But that’s just a guess.

Again, I make no claims of accuracy in all this. I’m just tying up some loose ends in a bid to temper people’s expectations. I don’t think you’ll be able to buy a new Saab 9-3 Aero any time soon, people.

I’d still like to hear more of what they’re doing, though. If the story’s worth telling, then tell it.


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  1. This is a great example of the type of information that I have been waiting for, exactly what I look for, expect and appreciate from a blog. Great post! Thanks!!

  2. Taxi duty in China is an astute idea.

    Part of the secret to VW’s success in China is that they sell older models to be used as taxis. This gives them thousands of rolling billboards, and a reputation for durability. The trick is to make sure that the “civilian” models are easy to tell apart from taxis. NEVS has that covered if they hold-off on private sales until after the facelift.

  3. A sensible explanation. Distribution issues aside, there is no way NEVS can justify taking a relatively small stock of 2011 spec engines and certify them in 2014 model production cars for sale in Western countries. Saab enthusiasts who have been swooning at the prospect of newly built Saabs coming their way any time soon will not have their wishes fulfilled. As the saying goes, it’s just NotGonnaHappen folks.

  4. Good news , in the wait time I’ll still keep making sure the one’s that I care for on a professional level are well cared for and the vintage cars have the parts they need to be SAAB’s . I’m a person who is a fixer my 86 900 is as ready to go on a long trip and back as is my wonderful 04 Areo . It’s nice to drive a SAAB of any year that represents the brand and it’s development . I do honestly still love the trade of mechanic , it’s the business of things that get in the way of the Art . Thanks for your contribution Steven I feel your in this for the art of auto’s and SAAB cars have been a big part of that for yourself . Be well ,
    Dave .

  5. As usual I appreciate your level headedness and realism as it pertains to developments at NEVS. Sure beats the stories on other forums & blogs that solicit remarks like, “WhoooWhooo, time to get out my check book!”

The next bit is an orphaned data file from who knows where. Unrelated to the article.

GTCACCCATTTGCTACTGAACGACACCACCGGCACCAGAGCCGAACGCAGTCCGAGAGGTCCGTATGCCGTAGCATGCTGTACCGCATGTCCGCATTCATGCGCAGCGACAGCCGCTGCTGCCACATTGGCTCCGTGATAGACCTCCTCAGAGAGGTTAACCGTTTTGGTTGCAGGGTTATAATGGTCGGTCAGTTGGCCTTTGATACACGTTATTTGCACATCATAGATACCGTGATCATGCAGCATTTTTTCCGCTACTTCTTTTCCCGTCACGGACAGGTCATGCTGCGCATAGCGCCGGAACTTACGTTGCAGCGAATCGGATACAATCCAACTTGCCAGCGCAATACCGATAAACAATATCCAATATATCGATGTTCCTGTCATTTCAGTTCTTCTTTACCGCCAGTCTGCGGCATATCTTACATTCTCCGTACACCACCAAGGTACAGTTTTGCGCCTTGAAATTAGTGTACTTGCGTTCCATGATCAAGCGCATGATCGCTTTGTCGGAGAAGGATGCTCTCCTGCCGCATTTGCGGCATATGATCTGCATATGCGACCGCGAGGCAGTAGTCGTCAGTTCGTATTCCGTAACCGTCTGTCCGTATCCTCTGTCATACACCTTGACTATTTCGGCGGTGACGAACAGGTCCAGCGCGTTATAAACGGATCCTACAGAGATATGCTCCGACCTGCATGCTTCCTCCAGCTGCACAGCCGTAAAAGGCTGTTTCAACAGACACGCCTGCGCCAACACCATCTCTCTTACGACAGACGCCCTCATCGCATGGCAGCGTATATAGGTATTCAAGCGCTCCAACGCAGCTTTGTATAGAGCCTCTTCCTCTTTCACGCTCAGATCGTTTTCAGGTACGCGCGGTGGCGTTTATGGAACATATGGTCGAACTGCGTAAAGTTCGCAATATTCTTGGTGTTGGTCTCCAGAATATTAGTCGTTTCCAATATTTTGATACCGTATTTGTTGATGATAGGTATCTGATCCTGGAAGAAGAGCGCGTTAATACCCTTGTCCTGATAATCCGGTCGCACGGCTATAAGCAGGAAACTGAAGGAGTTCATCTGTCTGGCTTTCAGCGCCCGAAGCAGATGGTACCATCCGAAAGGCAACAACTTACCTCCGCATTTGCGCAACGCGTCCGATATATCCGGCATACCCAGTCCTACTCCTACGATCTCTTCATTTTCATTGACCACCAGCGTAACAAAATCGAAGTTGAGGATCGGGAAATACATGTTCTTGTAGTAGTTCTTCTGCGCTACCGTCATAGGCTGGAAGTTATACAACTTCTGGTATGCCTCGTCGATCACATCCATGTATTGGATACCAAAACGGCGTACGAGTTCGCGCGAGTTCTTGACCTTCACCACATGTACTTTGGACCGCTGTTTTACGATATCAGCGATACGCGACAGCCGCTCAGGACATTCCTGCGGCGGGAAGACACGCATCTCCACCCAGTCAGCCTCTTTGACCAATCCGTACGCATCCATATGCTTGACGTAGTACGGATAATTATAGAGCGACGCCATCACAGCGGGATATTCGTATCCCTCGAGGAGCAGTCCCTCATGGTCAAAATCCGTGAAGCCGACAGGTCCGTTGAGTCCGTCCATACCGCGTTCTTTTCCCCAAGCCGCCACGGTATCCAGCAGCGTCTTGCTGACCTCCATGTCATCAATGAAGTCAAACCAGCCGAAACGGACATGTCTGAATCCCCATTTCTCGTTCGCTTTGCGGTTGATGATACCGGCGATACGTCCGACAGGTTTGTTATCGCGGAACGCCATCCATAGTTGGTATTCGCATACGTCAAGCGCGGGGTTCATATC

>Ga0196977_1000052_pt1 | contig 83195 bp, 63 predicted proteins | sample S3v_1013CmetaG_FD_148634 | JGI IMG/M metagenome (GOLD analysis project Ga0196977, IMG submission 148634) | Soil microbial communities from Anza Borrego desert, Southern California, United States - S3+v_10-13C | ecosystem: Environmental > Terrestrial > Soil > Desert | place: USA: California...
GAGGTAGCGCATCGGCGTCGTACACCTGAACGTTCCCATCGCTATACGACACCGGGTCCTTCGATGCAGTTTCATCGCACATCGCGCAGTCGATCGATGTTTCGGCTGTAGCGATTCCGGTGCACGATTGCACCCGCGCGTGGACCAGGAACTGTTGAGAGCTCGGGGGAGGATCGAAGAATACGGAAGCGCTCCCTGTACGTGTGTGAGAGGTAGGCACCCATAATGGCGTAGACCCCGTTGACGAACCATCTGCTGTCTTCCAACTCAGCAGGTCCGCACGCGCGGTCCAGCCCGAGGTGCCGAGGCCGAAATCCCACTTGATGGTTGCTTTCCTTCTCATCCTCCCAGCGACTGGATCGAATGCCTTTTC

Don’t get me wrong. I’m happy for this news.

    1. I agree Coggs. I post regularly at another forum and many people here on punchless rumor and start with the “woo hoos” and talk about opening their wallets, etc. I’m perceived as a downer/naysayer when in fact, I’m just the opposite—-someone who is holding out hope and optimistic that Saab will return to North America. I just see the potential and can’t imagine that a serious group of businesspeople would not consider entering our market, particularly down the road, when cars might be made in a low labor environment like China. Guardedly optimistic? Yes. Stupid and a Pollyanna? No. The “not so new” owners of Saab still seem to be spinning their wheels (no pun intended and I’m not even seeing wheels spinning). What I’m reading here is sobering maybe, but probably more grounded in reality and not fantasy. Swade is getting some accolades on at least one other site—and for good reason.

  6. Actually, I would like to keep my current 9-3 a while longer. The building of a thousand cars starts with the first part.

    Just a thought.

    1. I would suggest that if you want a SAAB as you have now, and like we all knew, then holding on to your current vehicle will be the ONLY way to accomplish this.

      The likelihood of anything coming from NEVS…that even remotely resembles the pre-bankruptcy SAABs…is slim…at best.

      As Steven said above…” I don’t think you’ll be able to buy a new Saab 9-3 Aero any time soon, people.”

      I’d go one step further, and say never.

      SAAB, as we all knew it, is gone. Those days are over kids. The sooner people start to deal with this, the better off they will be.

  7. It really does not seem likely that the brand will ever return to the US. The dealers I have spoken to seem resigned to this as well. The parts company future plans are also concerning.

  8. Regarding the 2000 odd GM engines mentioned above.

    Tim on SU, recently in a post answer, said those engines [about 3500??] were sold off separately & were not part of the NEVs purchase…..!!

    1. Terry, see the bit in my post about it being from unconfirmed sources. Stated quite plainly. In fact, I can’t even find the source email where I heard about it now. BUT….. the fact that these first cars are apparently being made with the 2-litre GM engine begs the question(s) – where did they get them from and why would they go to the trouble of setting up the production line to build cars to that configuration if it’s not going to last a little while? It’s neither cheap nor simple to make wholesale changes to the assembly process, though obviously it’s quite possible given that Saab were building the 9-3 and 9-5 there concurrently.

      I’m not claiming anything is the truth here. It’s just what I heard. As far as I’m concerned it’s open-ended.

      1. Not to worry Steven, In truth, most of all this is a certain amount of guesswork on anyone part.

        Given most of the production [for the near future, after start] is going eastwards it does have some logic to use this engine, as it is already available [in other GM guises] in China.

  9. Really miss your honest comments from Inside Saab, Swade. Nice to read something that makes more sense than some of the recent “histerical” stuff. Always a pleasure to read your posts.